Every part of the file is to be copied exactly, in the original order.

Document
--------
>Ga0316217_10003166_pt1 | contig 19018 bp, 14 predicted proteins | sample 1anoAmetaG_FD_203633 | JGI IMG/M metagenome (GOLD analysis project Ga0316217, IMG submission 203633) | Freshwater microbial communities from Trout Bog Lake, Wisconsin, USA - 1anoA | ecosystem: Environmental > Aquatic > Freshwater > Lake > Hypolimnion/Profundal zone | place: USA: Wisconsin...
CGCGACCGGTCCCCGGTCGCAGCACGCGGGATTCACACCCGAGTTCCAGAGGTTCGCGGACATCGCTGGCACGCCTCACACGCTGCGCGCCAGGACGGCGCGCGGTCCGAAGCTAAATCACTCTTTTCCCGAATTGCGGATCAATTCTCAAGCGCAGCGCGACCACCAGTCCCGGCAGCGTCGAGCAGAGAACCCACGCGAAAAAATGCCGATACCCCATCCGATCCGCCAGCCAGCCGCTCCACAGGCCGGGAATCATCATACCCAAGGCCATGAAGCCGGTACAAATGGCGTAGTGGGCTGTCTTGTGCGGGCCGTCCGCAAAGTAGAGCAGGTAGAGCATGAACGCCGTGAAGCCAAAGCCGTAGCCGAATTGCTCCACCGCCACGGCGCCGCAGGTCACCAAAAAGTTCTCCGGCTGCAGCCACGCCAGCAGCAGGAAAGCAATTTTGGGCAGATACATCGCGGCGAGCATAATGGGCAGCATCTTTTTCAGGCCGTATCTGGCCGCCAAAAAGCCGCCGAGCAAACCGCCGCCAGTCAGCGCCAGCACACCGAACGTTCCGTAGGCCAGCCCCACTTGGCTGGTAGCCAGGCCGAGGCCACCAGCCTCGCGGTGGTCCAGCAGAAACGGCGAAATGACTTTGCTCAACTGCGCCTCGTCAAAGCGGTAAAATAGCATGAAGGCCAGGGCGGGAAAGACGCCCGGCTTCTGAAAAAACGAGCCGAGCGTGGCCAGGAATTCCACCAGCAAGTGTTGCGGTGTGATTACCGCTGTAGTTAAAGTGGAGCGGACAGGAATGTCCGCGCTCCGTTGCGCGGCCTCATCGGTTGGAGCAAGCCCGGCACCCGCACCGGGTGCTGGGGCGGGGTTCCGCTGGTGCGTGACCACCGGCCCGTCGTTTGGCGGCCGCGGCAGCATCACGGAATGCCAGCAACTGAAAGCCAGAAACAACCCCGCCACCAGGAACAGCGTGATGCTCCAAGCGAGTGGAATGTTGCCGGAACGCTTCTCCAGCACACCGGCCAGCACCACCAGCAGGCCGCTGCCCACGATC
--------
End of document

>Ga0316217_10003166_pt1 | contig 19018 bp, 14 predicted proteins | sample 1anoAmetaG_FD_203633 | JGI IMG/M metagenome (GOLD analysis project Ga0316217, IMG submission 203633) | Freshwater microbial communities from Trout Bog Lake, Wisconsin, USA - 1anoA | ecosystem: Environmental > Aquatic > Freshwater > Lake > Hypolimnion/Profundal zone | place: USA: Wisconsin...
CGCGACCGGTCCCCGGTCGCAGCACGCGGGATTCACACCCGAGTTCCAGAGGTTCGCGGACATCGCTGGCACGCCTCACACGCTGCGCGCCAGGACGGCGCGCGGTCCGAAGCTAAATCACTCTTTTCCCGAATTGCGGATCAATTCTCAAGCGCAGCGCGACCACCAGTCCCGGCAGCGTCGAGCAGAGAACCCACGCGAAAAAATGCCGATACCCCATCCGATCCGCCAGCCAGCCGCTCCACAGGCCGGGAATCATCATACCCAAGGCCATGAAGCCGGTACAAATGGCGTAGTGGGCTGTCTTGTGCGGGCCGTCCGCAAAGTAGAGCAGGTAGAGCATGAACGCCGTGAAGCCAAAGCCGTAGCCGAATTGCTCCACCGCCACGGCGCCGCAGGTCACCAAAAAGTTCTCCGGCTGCAGCCACGCCAGCAGCAGGAAAGCAATTTTGGGCAGATACATCGCGGCGAGCATAATGGGCAGCATCTTTTTCAGGCCGTATCTGGCCGCCAAAAAGCCGCCGAGCAAACCGCCGCCAGTCAGCGCCAGCACACCGAACGTTCCGTAGGCCAGCCCCACTTGGCTGGTAGCCAGGCCGAGGCCACCAGCCTCGCGGTGGTCCAGCAGAAACGGCGAAATGACTTTGCTCAACTGCGCCTCGTCAAAGCGGTAAAATAGCATGAAGGCCAGGGCGGGAAAGACGCCCGGCTTCTGAAAAAACGAGCCGAGCGTGGCCAGGAATTCCACCAGCAAGTGTTGCGGTGTGATTACCGCTGTAGTTAAAGTGGAGCGGACAGGAATGTCCGCGCTCCGTTGCGCGGCCTCATCGGTTGGAGCAAGCCCGGCACCCGCACCGGGTGCTGGGGCGGGGTTCCGCTGGTGCGTGACCACCGGCCCGTCGTTTGGCGGCCGCGGCAGCATCACGGAATGCCAGCAACTGAAAGCCAGAAACAACCCCGCCACCAGGAACAGCGTGATGCTCCAAGCGAGTGGAATGTTGCCGGAACGCTTCTCCAGCACACCGGCCAGCACCACCAGCAGGCCGCTGCCCACGATC